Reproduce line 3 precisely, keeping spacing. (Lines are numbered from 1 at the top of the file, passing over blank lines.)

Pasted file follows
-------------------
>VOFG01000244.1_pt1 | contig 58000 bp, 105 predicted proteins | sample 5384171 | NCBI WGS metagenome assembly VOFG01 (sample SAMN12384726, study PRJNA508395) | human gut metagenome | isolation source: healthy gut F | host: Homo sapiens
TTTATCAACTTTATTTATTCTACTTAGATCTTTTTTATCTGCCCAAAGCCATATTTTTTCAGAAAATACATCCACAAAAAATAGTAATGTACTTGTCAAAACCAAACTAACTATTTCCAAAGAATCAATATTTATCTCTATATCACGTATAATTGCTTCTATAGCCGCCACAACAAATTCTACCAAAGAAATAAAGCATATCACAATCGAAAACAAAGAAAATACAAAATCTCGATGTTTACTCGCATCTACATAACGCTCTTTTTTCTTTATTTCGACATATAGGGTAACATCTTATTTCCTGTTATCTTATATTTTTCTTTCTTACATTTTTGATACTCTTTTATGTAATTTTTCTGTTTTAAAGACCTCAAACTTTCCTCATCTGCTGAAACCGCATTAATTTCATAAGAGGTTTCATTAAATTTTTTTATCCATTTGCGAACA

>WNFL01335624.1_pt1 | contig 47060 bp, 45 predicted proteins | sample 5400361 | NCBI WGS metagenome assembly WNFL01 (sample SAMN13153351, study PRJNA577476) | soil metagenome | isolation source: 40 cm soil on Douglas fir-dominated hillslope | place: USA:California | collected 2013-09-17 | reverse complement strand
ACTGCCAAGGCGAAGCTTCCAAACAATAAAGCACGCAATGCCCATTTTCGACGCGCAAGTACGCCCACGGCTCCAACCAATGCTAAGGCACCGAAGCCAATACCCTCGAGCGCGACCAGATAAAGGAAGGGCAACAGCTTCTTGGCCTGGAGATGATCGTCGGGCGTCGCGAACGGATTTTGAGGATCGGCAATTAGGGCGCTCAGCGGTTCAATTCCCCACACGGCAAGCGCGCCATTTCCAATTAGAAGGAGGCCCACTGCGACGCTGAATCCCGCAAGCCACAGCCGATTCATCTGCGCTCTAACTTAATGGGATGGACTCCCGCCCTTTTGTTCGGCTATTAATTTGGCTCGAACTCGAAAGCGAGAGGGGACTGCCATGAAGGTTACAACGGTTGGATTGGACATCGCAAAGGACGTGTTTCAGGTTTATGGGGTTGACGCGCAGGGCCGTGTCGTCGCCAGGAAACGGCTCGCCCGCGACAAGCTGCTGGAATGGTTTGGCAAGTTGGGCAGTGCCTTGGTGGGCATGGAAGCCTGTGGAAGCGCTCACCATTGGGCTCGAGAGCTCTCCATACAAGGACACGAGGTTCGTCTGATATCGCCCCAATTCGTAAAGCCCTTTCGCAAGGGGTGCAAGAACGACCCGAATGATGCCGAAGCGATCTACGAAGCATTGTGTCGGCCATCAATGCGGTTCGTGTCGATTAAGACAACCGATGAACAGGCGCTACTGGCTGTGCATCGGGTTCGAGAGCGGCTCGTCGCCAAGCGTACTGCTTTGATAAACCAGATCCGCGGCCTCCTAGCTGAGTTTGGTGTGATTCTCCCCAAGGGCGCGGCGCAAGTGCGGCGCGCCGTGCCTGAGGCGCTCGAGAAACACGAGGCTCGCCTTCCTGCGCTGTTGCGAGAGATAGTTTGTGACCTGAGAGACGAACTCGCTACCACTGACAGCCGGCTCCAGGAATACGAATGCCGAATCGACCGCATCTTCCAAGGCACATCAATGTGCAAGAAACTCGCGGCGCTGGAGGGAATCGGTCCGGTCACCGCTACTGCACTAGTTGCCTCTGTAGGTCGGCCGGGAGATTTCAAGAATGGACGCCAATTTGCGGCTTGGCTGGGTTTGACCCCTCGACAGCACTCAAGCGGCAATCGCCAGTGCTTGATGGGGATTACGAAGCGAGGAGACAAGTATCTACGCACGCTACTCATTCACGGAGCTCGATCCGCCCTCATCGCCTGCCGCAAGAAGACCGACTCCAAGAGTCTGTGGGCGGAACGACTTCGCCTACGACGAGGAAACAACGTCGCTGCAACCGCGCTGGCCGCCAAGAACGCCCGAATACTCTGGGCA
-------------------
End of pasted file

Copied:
>WNFL01335624.1_pt1 | contig 47060 bp, 45 predicted proteins | sample 5400361 | NCBI WGS metagenome assembly WNFL01 (sample SAMN13153351, study PRJNA577476) | soil metagenome | isolation source: 40 cm soil on Douglas fir-dominated hillslope | place: USA:California | collected 2013-09-17 | reverse complement strand